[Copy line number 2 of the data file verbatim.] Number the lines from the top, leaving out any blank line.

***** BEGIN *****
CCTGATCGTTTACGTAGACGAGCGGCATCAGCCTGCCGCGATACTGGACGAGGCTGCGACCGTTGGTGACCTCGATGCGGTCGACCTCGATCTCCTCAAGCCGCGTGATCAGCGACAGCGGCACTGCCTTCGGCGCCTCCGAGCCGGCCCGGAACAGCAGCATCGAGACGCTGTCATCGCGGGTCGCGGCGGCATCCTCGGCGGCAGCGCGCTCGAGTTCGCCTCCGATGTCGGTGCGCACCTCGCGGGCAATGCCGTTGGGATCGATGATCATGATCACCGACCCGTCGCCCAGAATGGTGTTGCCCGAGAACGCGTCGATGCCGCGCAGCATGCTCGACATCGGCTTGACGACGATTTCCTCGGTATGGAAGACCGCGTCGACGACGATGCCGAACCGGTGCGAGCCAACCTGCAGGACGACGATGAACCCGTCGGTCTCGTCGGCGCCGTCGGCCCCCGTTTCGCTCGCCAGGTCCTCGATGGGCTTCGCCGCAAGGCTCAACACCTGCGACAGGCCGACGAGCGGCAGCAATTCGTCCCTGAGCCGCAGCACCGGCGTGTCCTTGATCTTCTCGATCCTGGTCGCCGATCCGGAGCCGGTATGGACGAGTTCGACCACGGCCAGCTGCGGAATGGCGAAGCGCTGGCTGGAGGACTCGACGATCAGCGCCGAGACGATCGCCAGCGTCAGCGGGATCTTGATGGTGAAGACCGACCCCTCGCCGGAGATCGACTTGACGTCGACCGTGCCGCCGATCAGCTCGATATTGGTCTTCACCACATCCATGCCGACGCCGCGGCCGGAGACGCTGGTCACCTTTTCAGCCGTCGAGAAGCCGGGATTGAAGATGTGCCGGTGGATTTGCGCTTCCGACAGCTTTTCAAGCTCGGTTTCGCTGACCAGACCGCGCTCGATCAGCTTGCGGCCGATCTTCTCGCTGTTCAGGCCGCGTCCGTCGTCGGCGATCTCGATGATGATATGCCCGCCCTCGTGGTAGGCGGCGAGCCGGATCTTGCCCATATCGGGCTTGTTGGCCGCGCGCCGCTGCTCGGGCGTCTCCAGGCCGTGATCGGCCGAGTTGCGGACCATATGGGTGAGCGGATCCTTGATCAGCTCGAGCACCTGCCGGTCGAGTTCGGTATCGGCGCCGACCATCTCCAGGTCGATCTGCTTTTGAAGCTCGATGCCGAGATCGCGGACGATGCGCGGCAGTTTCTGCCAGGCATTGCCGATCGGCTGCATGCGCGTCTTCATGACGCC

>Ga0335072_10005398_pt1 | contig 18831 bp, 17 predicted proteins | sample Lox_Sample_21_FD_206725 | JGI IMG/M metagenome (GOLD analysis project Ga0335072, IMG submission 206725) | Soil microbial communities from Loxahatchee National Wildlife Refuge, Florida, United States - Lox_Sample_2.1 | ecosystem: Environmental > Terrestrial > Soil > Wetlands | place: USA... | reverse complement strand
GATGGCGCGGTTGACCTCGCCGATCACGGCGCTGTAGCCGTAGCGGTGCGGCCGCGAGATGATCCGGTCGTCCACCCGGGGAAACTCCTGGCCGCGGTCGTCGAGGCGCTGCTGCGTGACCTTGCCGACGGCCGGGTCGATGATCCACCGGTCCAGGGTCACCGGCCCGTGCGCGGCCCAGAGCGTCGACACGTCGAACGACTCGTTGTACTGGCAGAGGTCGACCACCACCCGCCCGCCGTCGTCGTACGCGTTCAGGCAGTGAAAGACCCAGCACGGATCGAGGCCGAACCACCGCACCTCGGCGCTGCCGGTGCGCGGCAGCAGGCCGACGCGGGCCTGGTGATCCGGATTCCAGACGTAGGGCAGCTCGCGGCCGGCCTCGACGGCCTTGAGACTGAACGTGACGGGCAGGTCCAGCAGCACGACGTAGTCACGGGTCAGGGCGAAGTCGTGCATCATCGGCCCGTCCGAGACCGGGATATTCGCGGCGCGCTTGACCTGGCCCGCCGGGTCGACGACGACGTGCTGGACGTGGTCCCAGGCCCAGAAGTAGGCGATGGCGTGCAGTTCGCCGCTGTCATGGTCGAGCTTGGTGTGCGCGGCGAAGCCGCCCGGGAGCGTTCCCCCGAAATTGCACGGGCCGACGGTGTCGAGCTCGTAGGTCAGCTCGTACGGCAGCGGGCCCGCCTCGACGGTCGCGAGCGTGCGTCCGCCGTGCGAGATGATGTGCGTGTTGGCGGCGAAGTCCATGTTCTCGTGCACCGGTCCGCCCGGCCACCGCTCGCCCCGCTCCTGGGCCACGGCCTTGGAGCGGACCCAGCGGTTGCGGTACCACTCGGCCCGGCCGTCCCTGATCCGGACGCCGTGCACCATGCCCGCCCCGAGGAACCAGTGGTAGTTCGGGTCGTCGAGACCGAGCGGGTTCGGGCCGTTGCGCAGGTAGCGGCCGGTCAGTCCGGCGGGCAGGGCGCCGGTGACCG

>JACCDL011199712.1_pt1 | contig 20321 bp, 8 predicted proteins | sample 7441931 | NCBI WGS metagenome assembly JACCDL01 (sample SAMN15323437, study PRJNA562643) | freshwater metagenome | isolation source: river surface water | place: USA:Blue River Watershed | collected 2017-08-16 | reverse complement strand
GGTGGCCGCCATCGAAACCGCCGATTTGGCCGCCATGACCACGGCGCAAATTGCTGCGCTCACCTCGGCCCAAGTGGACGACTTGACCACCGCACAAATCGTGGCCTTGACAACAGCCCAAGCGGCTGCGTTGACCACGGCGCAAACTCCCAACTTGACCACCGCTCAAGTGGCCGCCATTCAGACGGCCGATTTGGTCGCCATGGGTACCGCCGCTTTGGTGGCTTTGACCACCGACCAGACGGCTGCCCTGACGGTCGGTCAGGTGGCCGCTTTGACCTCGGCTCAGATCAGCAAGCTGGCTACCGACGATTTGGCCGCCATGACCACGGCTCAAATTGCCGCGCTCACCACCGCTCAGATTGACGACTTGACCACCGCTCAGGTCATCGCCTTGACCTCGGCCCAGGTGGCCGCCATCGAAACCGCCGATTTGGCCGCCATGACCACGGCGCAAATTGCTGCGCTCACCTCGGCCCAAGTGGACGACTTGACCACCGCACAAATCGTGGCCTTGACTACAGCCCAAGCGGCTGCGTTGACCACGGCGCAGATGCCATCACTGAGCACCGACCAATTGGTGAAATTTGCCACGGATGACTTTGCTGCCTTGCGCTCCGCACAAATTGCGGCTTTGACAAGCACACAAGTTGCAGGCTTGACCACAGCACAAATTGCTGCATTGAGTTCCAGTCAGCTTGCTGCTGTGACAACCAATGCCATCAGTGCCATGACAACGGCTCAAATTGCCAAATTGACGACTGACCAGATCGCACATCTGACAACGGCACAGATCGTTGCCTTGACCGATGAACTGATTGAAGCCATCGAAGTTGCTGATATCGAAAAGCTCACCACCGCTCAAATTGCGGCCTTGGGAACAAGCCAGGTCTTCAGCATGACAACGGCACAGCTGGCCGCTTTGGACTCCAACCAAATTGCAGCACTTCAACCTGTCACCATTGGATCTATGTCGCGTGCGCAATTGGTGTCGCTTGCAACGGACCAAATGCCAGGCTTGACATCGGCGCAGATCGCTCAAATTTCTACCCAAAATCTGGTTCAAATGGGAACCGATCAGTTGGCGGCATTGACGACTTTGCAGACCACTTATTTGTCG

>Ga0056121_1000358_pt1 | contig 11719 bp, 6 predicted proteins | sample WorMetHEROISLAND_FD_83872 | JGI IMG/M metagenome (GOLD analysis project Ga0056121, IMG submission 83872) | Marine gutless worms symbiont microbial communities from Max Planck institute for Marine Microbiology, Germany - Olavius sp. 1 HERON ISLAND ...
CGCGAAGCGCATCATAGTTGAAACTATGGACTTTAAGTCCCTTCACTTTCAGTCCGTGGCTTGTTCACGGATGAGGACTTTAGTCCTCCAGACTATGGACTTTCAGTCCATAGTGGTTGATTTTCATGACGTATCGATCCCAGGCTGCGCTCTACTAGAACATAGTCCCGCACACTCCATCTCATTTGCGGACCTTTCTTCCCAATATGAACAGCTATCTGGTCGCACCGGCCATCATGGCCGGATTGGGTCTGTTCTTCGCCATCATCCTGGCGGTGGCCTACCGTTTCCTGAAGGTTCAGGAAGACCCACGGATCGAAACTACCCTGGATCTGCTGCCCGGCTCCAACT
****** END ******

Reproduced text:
>Ga0335072_10005398_pt1 | contig 18831 bp, 17 predicted proteins | sample Lox_Sample_21_FD_206725 | JGI IMG/M metagenome (GOLD analysis project Ga0335072, IMG submission 206725) | Soil microbial communities from Loxahatchee National Wildlife Refuge, Florida, United States - Lox_Sample_2.1 | ecosystem: Environmental > Terrestrial > Soil > Wetlands | place: USA... | reverse complement strand